‘Their friendship adds some much welcomed sweetness to their respective narrative and emotional journeys…
Regardless of whatever thrills director Yonebayashi may try to realize, their strength can only exist if the characters are interesting enough to carry the drama. True to the Ghibli template, Arrietty features a number of individuals who, despite operating primarily on one or two levels, are very amusing and touching, lending the overall story with some dramatic heft a bit too many recent animated films lack. Pop cultural references and pithy one liners are not of the order here to develop personalities. Rather, the characters, chief among them Arrietty and Shawn, form a compelling and naturalistic bond (under the circumstances of course), one that leaves a lasting impact even. They are young and must live with their own specific hardships, hence a special connection is formed. The film is not so silly as to explicitly mention that they have a crush on one another, although perceptive viewers will most likely be able to tell if such is the case. Their friendship adds some much welcomed sweetness to their respective narrative and emotional journeys. The ending will certainly leave some with mixed emotions, but in a satisfactory way.
Which brings the discussion to the actual themes of the picture, which, in a funny way, is where the film stumbles, if only somewhat. On a couple of occasions characters will spout ideas about survival, seemingly indicating that this is the principle idea Arrietty concerns itself with. While there are some obvious reasons why that may very well be the intentions of the writer and director (Shawn must have an operation on his heart and Arrietty’s family is always in a constant struggle for survival given the nature of who they are), they actually do not feel as pronounced as some more pertinent ideas which gestate more organically out of the story. For one, the miniscule borrowers have always had to fight to survive, figuratively speaking. Humans have, by and large, always been the enemy for multiple reasons. On the flip side, Shawn, the gigantic human, has for some time already been at the mercy of other people’s help due to his prolonged health related issue. Now, for the first time in their lives, they each get to realize something different: Arrietty understands that not all humans are bad and can accept Shawn’s help, while Shawn has the privilege of doing something good for another as opposed to receiving aid yet again. There is a clear symbiosis to the situations of the two characters, which is why they ultimately compliment each other very well.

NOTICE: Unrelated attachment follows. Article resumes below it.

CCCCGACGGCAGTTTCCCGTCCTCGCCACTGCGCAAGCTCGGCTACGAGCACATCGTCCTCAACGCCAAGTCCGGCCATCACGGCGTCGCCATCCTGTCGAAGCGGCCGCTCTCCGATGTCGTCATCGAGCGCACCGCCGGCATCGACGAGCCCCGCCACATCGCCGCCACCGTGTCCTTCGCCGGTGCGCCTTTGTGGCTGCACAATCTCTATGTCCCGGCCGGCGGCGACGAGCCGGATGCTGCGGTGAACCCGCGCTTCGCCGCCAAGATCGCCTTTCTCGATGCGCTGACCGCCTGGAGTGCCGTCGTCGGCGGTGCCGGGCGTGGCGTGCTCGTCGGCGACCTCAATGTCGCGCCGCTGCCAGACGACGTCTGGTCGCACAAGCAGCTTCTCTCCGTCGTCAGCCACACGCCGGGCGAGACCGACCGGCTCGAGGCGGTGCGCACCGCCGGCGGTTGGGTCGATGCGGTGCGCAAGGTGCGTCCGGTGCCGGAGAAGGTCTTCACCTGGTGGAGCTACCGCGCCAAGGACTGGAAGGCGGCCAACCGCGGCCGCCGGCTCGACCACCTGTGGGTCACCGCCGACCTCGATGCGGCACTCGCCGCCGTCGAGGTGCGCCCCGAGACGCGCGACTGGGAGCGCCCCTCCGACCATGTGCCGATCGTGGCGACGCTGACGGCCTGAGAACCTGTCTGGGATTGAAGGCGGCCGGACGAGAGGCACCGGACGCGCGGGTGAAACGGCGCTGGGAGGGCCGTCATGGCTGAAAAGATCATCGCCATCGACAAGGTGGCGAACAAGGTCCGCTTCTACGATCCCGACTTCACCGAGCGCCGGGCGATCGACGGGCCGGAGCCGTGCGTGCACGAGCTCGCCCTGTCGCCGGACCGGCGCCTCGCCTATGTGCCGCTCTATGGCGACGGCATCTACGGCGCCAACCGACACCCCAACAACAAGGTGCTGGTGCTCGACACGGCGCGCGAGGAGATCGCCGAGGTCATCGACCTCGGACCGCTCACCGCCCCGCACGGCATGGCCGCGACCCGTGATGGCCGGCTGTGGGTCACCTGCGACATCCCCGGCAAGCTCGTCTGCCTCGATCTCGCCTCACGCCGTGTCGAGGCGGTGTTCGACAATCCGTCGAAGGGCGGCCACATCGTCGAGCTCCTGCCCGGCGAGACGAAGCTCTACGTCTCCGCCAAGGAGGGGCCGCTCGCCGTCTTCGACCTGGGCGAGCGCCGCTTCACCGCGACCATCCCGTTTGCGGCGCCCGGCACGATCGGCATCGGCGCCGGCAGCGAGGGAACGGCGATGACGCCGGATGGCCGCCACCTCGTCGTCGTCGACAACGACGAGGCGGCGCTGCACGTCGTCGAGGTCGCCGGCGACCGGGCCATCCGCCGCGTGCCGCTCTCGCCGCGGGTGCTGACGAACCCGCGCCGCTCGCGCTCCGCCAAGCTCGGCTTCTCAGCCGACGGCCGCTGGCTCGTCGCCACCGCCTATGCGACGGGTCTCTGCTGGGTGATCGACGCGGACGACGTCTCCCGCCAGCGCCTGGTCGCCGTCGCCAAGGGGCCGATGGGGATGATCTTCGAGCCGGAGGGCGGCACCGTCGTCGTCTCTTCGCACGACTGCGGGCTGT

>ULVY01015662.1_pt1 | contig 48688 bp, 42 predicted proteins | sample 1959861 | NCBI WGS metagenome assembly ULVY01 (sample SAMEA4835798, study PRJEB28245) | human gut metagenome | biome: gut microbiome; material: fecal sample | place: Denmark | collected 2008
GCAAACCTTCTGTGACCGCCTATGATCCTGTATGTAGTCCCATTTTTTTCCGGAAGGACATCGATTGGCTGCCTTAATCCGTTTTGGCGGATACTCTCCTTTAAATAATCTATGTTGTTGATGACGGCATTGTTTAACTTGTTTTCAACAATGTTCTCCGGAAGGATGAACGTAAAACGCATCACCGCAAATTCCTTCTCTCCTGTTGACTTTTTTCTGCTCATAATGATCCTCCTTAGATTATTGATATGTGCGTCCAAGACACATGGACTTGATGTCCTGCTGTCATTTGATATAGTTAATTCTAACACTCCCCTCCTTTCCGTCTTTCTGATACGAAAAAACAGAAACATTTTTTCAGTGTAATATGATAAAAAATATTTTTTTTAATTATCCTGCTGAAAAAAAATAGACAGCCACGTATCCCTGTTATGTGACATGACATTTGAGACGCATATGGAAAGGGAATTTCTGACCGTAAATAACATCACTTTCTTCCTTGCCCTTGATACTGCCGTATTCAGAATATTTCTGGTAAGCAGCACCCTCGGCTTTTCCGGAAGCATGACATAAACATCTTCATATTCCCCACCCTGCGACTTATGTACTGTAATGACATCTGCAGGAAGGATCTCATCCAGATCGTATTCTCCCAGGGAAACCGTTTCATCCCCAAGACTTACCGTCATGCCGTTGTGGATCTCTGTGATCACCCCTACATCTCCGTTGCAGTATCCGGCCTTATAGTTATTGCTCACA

The simplicity of the characters, the natural way in which they reach out for one another, and the overall splendid animation lift Arrietty up to high levels. It is, in essence, a sweet tale and a nice little movie that never complicates things with excess baggage. Sometimes though, being a ‘nice little movie’ is all one can ask for.